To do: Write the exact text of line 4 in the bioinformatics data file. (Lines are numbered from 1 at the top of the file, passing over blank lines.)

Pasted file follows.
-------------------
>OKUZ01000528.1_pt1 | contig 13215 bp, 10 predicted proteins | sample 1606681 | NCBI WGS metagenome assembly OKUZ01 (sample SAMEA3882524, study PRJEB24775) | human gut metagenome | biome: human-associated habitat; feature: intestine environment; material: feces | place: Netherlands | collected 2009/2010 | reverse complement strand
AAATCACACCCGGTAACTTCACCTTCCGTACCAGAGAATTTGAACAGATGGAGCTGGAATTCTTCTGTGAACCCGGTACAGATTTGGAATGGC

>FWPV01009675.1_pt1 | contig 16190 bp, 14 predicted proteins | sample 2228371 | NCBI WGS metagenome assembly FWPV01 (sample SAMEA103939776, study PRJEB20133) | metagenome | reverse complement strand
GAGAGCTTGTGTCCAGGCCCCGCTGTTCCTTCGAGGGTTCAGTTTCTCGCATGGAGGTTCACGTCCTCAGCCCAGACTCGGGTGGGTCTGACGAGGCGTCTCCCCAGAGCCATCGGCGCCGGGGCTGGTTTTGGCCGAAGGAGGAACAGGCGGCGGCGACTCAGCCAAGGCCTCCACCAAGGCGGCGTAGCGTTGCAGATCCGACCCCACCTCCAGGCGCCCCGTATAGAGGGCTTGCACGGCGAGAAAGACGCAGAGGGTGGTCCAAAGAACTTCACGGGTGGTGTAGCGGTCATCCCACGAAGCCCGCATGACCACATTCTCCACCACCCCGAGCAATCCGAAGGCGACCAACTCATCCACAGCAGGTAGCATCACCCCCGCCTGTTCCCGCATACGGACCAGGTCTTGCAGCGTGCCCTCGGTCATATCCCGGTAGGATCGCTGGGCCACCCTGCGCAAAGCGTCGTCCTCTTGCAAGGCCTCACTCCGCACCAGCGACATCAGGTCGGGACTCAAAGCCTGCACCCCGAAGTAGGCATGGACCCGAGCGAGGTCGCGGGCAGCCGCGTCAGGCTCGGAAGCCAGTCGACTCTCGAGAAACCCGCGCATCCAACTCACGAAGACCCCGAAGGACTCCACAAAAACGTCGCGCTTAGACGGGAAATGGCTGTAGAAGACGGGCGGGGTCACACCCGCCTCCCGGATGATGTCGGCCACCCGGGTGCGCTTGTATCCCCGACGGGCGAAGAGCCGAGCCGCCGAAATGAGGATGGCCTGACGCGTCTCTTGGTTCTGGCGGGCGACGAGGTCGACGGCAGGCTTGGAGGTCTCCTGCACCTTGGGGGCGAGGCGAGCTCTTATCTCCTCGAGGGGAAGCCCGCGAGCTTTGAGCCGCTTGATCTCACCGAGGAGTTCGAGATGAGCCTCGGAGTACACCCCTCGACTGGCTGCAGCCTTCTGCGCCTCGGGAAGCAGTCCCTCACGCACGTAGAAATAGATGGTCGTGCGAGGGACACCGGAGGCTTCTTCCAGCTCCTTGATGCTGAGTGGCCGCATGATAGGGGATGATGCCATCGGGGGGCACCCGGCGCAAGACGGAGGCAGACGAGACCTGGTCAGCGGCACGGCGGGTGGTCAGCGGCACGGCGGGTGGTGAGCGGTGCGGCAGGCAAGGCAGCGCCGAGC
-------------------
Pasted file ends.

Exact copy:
GAGAGCTTGTGTCCAGGCCCCGCTGTTCCTTCGAGGGTTCAGTTTCTCGCATGGAGGTTCACGTCCTCAGCCCAGACTCGGGTGGGTCTGACGAGGCGTCTCCCCAGAGCCATCGGCGCCGGGGCTGGTTTTGGCCGAAGGAGGAACAGGCGGCGGCGACTCAGCCAAGGCCTCCACCAAGGCGGCGTAGCGTTGCAGATCCGACCCCACCTCCAGGCGCCCCGTATAGAGGGCTTGCACGGCGAGAAAGACGCAGAGGGTGGTCCAAAGAACTTCACGGGTGGTGTAGCGGTCATCCCACGAAGCCCGCATGACCACATTCTCCACCACCCCGAGCAATCCGAAGGCGACCAACTCATCCACAGCAGGTAGCATCACCCCCGCCTGTTCCCGCATACGGACCAGGTCTTGCAGCGTGCCCTCGGTCATATCCCGGTAGGATCGCTGGGCCACCCTGCGCAAAGCGTCGTCCTCTTGCAAGGCCTCACTCCGCACCAGCGACATCAGGTCGGGACTCAAAGCCTGCACCCCGAAGTAGGCATGGACCCGAGCGAGGTCGCGGGCAGCCGCGTCAGGCTCGGAAGCCAGTCGACTCTCGAGAAACCCGCGCATCCAACTCACGAAGACCCCGAAGGACTCCACAAAAACGTCGCGCTTAGACGGGAAATGGCTGTAGAAGACGGGCGGGGTCACACCCGCCTCCCGGATGATGTCGGCCACCCGGGTGCGCTTGTATCCCCGACGGGCGAAGAGCCGAGCCGCCGAAATGAGGATGGCCTGACGCGTCTCTTGGTTCTGGCGGGCGACGAGGTCGACGGCAGGCTTGGAGGTCTCCTGCACCTTGGGGGCGAGGCGAGCTCTTATCTCCTCGAGGGGAAGCCCGCGAGCTTTGAGCCGCTTGATCTCACCGAGGAGTTCGAGATGAGCCTCGGAGTACACCCCTCGACTGGCTGCAGCCTTCTGCGCCTCGGGAAGCAGTCCCTCACGCACGTAGAAATAGATGGTCGTGCGAGGGACACCGGAGGCTTCTTCCAGCTCCTTGATGCTGAGTGGCCGCATGATAGGGGATGATGCCATCGGGGGGCACCCGGCGCAAGACGGAGGCAGACGAGACCTGGTCAGCGGCACGGCGGGTGGTCAGCGGCACGGCGGGTGGTGAGCGGTGCGGCAGGCAAGGCAGCGCCGAGC